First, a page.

All-Seeing GPS Gets New Little Brother From China
China has achieved its latest milestone in space, with the rollout of worldwide coverage from its answer to U.S. and European global positioning systems.
The nation’s own BeiDou Navigation Satellite System formally switched on to the world on Thursday, capping three decades of development, the system’s operator said at a formal launch event. The global launch came six years to the day after BeiDou first went live in China and the Asia Pacific region.
“This marks an extraordinary year in the history of the development of BeiDou,” the operator said in an announcement after the event. “First, the high-density network reached global service capability, and completed 10 launches with 19 satellites in one year, setting a new record for the construction of a world satellite navigation system and the same type of space launch in China.”
BeiDou, which is Chinese for Big Dipper, lies at the heart of a broader Chinese strategy to play catch-up with the U.S. and other developed countries in the exploration and commercialization of space. China launched its first person into space in 2003, becoming only the third nation with such capability. Most recently it launched a probe this month that will become the first-ever to explore the dark side of the moon, and it is aiming to become a space power by the year 2030.
BeiDou, which provides navigation and positioning for China’s military and critical infrastructure, is finding increasing use in everything from mapping services to cars and smartphones. China launched the 42nd and 43rd BeiDou satellites in November. The project was first begun in the 1990s, and the network can now pinpoint objects on earth within 10 meters. It can measure speeds to within 0.2 meters per second with 95% accuracy.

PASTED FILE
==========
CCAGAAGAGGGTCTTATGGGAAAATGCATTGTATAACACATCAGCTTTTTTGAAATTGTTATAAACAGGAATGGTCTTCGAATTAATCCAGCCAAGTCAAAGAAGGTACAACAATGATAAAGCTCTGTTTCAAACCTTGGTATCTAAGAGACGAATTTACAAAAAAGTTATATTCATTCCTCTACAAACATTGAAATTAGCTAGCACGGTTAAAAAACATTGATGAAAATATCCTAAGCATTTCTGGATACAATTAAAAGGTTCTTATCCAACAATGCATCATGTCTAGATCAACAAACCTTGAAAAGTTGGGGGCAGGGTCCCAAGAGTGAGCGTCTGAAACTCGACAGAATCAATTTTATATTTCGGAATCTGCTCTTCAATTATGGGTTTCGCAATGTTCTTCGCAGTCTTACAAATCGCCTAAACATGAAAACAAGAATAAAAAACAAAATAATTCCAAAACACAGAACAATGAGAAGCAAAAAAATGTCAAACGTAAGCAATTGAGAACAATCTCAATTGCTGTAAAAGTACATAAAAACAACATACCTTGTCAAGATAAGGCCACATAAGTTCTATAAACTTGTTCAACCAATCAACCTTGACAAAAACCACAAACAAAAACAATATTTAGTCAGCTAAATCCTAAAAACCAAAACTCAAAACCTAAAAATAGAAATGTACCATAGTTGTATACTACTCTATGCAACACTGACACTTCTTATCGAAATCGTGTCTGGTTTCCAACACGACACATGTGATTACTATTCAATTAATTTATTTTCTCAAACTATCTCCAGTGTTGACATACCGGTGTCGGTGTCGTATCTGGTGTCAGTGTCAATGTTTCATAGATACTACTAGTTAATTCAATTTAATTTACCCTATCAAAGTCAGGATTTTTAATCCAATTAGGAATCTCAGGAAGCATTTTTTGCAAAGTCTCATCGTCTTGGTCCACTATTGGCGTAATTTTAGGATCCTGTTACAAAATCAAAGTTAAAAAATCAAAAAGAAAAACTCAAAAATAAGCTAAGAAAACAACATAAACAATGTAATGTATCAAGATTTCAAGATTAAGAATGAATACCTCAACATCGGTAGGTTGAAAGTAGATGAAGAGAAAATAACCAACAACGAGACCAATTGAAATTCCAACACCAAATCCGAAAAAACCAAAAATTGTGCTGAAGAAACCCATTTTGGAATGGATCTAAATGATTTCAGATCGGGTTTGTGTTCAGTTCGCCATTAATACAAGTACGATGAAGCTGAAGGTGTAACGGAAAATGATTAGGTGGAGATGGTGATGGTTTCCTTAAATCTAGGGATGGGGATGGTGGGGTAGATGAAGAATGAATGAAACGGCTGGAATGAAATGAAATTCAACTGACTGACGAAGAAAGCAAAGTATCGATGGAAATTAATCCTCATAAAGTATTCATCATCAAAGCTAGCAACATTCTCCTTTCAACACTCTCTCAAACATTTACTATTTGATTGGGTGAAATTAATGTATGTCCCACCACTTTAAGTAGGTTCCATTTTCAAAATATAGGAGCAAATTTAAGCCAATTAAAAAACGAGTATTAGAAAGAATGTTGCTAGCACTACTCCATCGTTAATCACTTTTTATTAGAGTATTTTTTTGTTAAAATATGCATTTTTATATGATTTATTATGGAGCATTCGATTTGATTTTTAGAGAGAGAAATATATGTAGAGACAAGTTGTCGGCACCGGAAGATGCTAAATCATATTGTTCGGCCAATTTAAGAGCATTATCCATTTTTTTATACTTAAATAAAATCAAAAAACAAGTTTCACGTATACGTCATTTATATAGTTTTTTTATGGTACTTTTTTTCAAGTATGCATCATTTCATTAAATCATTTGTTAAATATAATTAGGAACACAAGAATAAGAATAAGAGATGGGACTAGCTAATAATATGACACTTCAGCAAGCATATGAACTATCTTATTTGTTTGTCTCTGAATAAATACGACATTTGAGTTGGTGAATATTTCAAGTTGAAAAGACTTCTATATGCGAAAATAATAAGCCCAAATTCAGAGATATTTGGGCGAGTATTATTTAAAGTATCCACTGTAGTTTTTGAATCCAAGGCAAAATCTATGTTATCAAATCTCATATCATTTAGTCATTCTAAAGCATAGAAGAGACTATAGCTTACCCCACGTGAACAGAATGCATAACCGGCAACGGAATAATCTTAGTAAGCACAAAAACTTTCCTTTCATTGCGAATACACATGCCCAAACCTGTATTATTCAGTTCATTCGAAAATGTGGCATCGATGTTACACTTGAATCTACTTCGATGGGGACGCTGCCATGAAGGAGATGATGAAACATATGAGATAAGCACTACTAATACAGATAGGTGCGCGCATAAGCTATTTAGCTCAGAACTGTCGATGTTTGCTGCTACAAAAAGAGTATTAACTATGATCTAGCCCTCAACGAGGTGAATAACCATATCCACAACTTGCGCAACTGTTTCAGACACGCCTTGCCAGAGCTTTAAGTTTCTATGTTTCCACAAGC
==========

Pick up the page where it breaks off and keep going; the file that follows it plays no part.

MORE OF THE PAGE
According to the operator, the system is now used by 14,000 companies and other entities with more than 500,000 people, most of those in China, which has been pushing domestic entities to use the system. Users include the likes of bus and boat operators, as well as some 2 million cars in the country that are configured to use the system. Most smartphones sold in China can also now use BeiDou.
According to the operator, the system is also being used in a number of other countries including Russia, Myanmar, Laos, Cambodia, Thailand, Indonesia, Pakistan, Kuwait, Algeria and Uganda.
With its new global capability, BeiDou will now compete with the older U.S. military-owned Global Positioning System, which uses a similar constellation of satellites to track objects on the earth’s surface and first came into use in the 1990s. Europe is also developing its own alternative to the U.S. GPS with its Galileo satellite navigation system.
Such technology has been widely adopted into a growing arrange of location-based products and services that, for example, can help a user locate nearby restaurants and shops. It is also an important technology in the development of self-driving cars.
Additional reporting by Bloomberg
Contact reporter Yang Ge (firstname.lastname@example.org)
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